Dislocation Dynamics During the Deformation of Intermetallic Alloys and the Flow Stress Anomaly

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3 the strain rate e, the specimens were deformed at high rates, if possible up to 10- s-1, and the relaxation curves were recorded over a wide range of t (and a). Values of r for different t were obtained by determining the slope of the relaxation curves at different 6. Corresponding e values were calculated by t= -a/S, with S being the stiffness modulus of specimen and grips.

Figure 1. Configurations of ordinary dislocations of Burgers vectors b and slip planes s taken during in situ straining experiments in an HVEM. a) NiAI at RT, b = (100), s = {001}; b) NiAI-Ta at RT, b = (100), s = {001}; c) TiAI at RT, b = 1/2(110], 0 s = {111}; d) MoSi 2 after in situ deformation at 450 C, b = 1/2(111), s = {110). Slip traces run always horizontal

DISLOCATION DYNAMICS Fig. 1 shows the shape of dislocations under load and lists the types of the dominating simple Burgers vectors in NiAl, NiAl-Ta and TiAl at room temperature (RT), and in MoSi 2 taken after an in situ experiment at 450 'C, which is a relatively low temperature for MoSi 2. In the first three cases, mostly screw dislocations bow out between obstacles. The obstacles have been identified as jogs in NiAl [6] and NiAl-Ta [7], and they may be small precipitates in TiAl [4]. Between the stable configurations, the dislocations move jerkily. In MoSi 2, the dislocations are relatively straight of 300 and 600 character. At high temperatures, i.e. at temperatures of the flow stress anomaly in TiAl and MoSi 2, the dislocations change their mode of motion drastically. In Fig. 2, the dislocations no longer bow out between obstacles but are smoothly curved in NiAl and TiAl. In MoSi2, they consist now of very straight segments of 600 and edge character. In all materials studied, the motion is viscous, which obviously is a general feature of intermetallic alloys at high temperatures. In the two materials with a flow stress anomaly, TiA1 and MoSi 2, the dislocations multiply and move very fast like an avalanche during the first loading in the in situ experiments, as was observed before [2]. Thus, the dislocations can obviously move at a given stress either at low or high velocities. POINT DEFECT ATMOSPHERES AROUND DISLOCATIONS AND THE FLOW STRESS ANOMALY The dislocation dynamics in several intermetallic alloys has shown that the thermally activated mechanisms controlling the dislocation mobility at low temperatures no longer act at high ones. Hence, the dislocation motion should be governed solely by the long-range internal stresses, resulting in a very jerky motion. In contrast to that, the dislocations move viscously. Thus, at high temperatures, an additional mechanism should be active causing the viscous motion and giving rise to a flow stress anomaly in the respective materials. In [10], it is proposed that this mechanism may be the formation of point defect atmospheres in the cores of the moving dislocations. If point defect atmospheres form around dislocations, they may be partly dragged behind causing a friction stress of, which depends on KK10.9.2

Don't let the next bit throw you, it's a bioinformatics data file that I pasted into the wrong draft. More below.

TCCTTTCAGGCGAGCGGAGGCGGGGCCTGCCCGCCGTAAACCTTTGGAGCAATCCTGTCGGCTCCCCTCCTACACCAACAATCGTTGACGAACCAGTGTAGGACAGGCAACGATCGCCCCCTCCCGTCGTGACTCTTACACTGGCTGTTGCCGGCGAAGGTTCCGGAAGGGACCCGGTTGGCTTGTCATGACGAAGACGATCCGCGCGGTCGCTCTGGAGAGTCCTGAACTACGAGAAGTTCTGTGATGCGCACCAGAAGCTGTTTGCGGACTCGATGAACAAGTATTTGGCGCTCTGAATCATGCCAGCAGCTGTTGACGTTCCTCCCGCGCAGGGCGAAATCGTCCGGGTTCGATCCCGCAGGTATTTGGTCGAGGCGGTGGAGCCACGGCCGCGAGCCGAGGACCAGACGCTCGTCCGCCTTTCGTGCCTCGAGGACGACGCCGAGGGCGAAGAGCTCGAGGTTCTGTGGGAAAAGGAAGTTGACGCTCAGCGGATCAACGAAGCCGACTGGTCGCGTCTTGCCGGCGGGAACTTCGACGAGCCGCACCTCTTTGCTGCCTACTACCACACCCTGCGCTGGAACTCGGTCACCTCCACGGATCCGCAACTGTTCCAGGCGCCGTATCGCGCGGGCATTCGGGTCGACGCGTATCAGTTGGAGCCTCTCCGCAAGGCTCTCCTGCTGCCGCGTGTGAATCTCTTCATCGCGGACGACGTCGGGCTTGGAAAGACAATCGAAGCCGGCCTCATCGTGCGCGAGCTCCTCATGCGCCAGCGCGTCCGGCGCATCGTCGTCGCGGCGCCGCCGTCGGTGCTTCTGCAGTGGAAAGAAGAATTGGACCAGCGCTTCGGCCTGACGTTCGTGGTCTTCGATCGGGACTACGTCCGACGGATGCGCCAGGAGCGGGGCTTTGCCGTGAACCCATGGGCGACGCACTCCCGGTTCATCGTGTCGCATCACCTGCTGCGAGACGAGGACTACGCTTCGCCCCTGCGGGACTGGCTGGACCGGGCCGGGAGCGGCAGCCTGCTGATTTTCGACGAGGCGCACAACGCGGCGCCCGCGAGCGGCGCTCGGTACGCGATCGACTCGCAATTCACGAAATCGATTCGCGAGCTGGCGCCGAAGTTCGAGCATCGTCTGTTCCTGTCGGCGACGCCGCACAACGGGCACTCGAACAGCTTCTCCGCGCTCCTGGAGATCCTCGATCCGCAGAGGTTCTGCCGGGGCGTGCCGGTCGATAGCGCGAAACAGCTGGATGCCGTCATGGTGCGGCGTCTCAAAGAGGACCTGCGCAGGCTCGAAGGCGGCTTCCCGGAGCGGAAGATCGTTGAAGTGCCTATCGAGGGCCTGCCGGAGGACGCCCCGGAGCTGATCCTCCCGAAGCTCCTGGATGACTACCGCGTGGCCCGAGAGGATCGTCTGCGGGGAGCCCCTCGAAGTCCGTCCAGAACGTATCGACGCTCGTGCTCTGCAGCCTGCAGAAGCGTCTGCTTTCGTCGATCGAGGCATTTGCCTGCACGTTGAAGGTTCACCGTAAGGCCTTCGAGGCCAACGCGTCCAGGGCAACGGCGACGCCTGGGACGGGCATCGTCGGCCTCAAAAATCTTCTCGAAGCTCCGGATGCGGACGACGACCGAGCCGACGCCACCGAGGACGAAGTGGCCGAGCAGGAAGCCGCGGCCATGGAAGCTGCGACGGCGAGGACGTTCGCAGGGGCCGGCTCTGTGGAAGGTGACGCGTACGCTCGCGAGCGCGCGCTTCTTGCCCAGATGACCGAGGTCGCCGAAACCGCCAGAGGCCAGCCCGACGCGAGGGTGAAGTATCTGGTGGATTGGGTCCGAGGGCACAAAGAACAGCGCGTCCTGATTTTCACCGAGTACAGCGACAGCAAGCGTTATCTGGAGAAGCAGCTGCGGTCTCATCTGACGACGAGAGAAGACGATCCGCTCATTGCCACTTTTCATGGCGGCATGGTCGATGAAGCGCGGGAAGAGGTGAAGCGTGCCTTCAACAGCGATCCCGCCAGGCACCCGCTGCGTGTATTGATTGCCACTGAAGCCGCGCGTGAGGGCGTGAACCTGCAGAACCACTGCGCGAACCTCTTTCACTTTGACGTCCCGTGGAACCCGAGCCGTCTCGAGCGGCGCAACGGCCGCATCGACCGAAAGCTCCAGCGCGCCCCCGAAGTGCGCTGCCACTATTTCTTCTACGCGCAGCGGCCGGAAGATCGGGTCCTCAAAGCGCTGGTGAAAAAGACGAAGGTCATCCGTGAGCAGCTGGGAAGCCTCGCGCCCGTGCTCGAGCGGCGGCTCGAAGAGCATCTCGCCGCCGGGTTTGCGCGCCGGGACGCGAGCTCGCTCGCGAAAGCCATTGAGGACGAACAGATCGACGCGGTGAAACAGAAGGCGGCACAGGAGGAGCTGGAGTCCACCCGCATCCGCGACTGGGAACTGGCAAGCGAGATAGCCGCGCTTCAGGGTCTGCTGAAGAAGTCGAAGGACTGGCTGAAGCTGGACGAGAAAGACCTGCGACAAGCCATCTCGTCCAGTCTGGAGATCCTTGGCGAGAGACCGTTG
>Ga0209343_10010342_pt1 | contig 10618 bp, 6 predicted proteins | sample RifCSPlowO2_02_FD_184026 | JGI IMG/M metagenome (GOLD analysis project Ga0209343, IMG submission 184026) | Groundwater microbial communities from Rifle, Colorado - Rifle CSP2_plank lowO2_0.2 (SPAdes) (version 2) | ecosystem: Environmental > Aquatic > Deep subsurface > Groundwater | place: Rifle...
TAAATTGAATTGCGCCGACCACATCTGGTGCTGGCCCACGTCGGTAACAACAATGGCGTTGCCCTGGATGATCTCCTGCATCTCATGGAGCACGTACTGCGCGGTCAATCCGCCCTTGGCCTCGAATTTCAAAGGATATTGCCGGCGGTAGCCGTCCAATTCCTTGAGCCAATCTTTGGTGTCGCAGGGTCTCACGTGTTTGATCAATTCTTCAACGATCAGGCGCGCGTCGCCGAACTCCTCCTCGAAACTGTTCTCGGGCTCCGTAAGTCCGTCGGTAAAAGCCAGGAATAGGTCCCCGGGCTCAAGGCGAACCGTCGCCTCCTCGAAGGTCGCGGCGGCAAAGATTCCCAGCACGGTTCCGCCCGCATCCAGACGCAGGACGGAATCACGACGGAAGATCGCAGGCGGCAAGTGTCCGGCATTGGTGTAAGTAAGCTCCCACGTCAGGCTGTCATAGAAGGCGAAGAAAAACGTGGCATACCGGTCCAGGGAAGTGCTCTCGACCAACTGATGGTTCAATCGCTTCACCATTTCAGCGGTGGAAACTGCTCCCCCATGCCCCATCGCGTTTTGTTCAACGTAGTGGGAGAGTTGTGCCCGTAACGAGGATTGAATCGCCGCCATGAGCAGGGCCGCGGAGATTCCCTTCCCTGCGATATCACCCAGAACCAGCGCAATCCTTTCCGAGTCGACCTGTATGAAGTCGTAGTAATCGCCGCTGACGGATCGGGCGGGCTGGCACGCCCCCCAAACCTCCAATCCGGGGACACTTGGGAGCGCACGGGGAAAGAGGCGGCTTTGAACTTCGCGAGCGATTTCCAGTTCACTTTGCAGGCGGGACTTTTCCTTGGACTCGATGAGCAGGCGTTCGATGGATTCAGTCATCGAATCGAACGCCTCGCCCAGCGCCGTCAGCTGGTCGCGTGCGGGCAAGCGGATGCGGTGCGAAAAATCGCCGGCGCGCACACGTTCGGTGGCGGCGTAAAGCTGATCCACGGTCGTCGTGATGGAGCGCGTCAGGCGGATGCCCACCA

Figure 2. Configurati

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